At the Modern Language Association (MLA) 2013 meeting in Boston, a professor claimed the existence of a “textbook describing slavery as a TransAtlantic trade triangle.” Yet when asked to provide a title, she offered none.
Cynthia Franklin of the University of Hawaii at Manoa, who made the claim, suggested googling the phrases “TransAtlantic trade triangle” and “Texas textbook guidelines.” This yields many articles which also make that assertion but fail to link to the original primary source—the Texas Education Agency  (TEA).
This correspondent did not recall that phrase from the TEA  guidelines. Indeed, typing the phrase “TransAtlantic trade triangle” onto the TEA site brings up a solitary math test.
Thus, such a textbook may exist but cannot be located on Franklin’s reference. One hopes that the references she gives her students are easier to track, but the odds are against it. If this the best she can do at a scholarly conference, the chances that her undergraduates have access to better information in her lecture hall are rather slim.
“It [the Texas guidelines] replaces capitalism with free market,” Sandra K. Soto of the University of Arizona pointed out. Apparently, this was supposed to offend me.
Soto became nationally renowned because of her opposition to Arizona’s laws restricting illegal immigration and advocacy of the controversial ethnic studies curriculum that the state assembly sought to influence.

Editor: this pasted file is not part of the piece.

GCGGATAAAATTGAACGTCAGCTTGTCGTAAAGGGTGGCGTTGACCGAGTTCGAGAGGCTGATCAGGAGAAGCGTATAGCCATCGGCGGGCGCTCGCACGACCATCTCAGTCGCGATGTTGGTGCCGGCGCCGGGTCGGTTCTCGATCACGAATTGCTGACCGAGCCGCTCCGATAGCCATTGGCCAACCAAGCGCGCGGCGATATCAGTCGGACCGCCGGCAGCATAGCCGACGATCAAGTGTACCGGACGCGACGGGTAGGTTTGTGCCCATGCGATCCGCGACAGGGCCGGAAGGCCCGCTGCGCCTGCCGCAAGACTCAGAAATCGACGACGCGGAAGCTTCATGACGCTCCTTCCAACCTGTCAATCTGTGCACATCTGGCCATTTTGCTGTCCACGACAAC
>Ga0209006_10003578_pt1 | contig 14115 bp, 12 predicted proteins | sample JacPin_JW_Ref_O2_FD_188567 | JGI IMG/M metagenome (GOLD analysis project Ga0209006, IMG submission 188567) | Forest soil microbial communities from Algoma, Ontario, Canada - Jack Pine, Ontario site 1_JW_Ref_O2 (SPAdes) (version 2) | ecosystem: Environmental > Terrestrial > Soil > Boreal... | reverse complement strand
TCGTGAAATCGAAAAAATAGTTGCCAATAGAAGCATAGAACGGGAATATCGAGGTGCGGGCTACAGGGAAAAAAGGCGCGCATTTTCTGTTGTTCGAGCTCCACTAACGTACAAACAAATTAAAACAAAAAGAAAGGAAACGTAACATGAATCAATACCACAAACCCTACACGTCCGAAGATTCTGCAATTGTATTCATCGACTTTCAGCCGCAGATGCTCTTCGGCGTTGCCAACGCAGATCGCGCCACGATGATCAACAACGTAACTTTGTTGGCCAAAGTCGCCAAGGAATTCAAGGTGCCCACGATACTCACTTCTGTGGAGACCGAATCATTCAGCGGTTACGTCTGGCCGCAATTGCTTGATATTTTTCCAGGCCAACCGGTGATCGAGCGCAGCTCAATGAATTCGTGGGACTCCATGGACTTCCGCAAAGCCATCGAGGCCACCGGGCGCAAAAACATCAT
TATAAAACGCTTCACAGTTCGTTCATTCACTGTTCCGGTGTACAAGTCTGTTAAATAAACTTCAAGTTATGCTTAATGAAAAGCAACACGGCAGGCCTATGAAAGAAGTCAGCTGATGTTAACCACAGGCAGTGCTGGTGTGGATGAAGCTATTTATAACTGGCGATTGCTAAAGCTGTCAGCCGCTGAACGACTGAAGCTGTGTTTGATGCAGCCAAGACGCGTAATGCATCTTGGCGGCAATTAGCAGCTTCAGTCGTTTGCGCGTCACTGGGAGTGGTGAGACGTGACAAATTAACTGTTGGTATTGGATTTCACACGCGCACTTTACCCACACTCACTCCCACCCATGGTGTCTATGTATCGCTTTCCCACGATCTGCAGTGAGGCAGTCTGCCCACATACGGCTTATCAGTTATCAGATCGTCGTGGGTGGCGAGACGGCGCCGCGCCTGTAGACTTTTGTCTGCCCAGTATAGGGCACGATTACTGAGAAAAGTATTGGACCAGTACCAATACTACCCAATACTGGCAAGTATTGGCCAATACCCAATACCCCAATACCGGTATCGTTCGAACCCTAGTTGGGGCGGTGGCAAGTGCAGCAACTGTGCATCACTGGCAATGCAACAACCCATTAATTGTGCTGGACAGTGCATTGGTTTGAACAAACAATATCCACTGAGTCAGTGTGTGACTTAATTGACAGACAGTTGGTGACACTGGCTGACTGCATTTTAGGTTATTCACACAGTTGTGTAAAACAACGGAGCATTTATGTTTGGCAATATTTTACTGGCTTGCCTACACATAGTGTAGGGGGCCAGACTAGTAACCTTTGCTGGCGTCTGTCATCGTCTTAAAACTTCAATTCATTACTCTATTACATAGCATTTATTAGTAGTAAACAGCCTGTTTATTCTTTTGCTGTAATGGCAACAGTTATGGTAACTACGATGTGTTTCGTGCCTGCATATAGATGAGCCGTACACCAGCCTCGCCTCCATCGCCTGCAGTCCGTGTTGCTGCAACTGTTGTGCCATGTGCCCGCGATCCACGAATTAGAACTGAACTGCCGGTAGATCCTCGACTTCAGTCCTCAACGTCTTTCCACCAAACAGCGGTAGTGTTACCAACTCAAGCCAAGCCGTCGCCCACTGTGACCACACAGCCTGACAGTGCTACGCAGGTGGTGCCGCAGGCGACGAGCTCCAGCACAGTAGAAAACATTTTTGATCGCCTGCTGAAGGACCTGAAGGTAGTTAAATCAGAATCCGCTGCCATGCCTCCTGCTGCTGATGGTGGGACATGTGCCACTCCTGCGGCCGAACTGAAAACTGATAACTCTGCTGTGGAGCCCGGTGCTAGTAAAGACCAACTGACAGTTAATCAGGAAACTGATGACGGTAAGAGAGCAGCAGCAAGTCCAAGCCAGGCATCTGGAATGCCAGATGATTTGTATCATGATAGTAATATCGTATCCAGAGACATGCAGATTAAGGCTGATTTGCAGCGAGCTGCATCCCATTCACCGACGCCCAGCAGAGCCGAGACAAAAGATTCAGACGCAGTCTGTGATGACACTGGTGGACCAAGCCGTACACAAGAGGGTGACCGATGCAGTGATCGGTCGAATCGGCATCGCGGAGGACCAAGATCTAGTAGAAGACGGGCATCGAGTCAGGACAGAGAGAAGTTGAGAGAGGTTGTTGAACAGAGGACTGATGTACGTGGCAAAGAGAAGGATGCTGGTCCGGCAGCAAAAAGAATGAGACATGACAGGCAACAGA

Soto noted that the Arizona legislature is trying to ban courses which “promote the overthrow of the U. S. government.” “The thing to do is to critique the law rather than fit in it,” Soto avers.
As it happens, the courses may have a hard time making it through even the loosest hurdles. “The Arizona citizens upset about this kind of material said that they initiated an investigation into the problem back in 2007 and found it difficult to get access to the books,” Cliff Kincaid  of Accuracy in Media (AIM) wrote in an exhaustive study of the Mexican ethnic studies curriculum at the heart of the controversy. “One activist said the concern began when parents came to be aware of violence in the schools directed against white and black children.”
“This investigation was undertaken to find the roots of this hate,” she told Kincaid.
Soto is also less than forthcoming about the details of the courses but desires “ethnic studies as a counter-hegemonic force.” “Critics have worried that ethnic studies has become too institutionalized,” she said at the MLA convention.
Malcolm A. Kline is the Executive Director of Accuracy in Academia.
If you would like to comment on this article, e-mail firstname.lastname@example.org.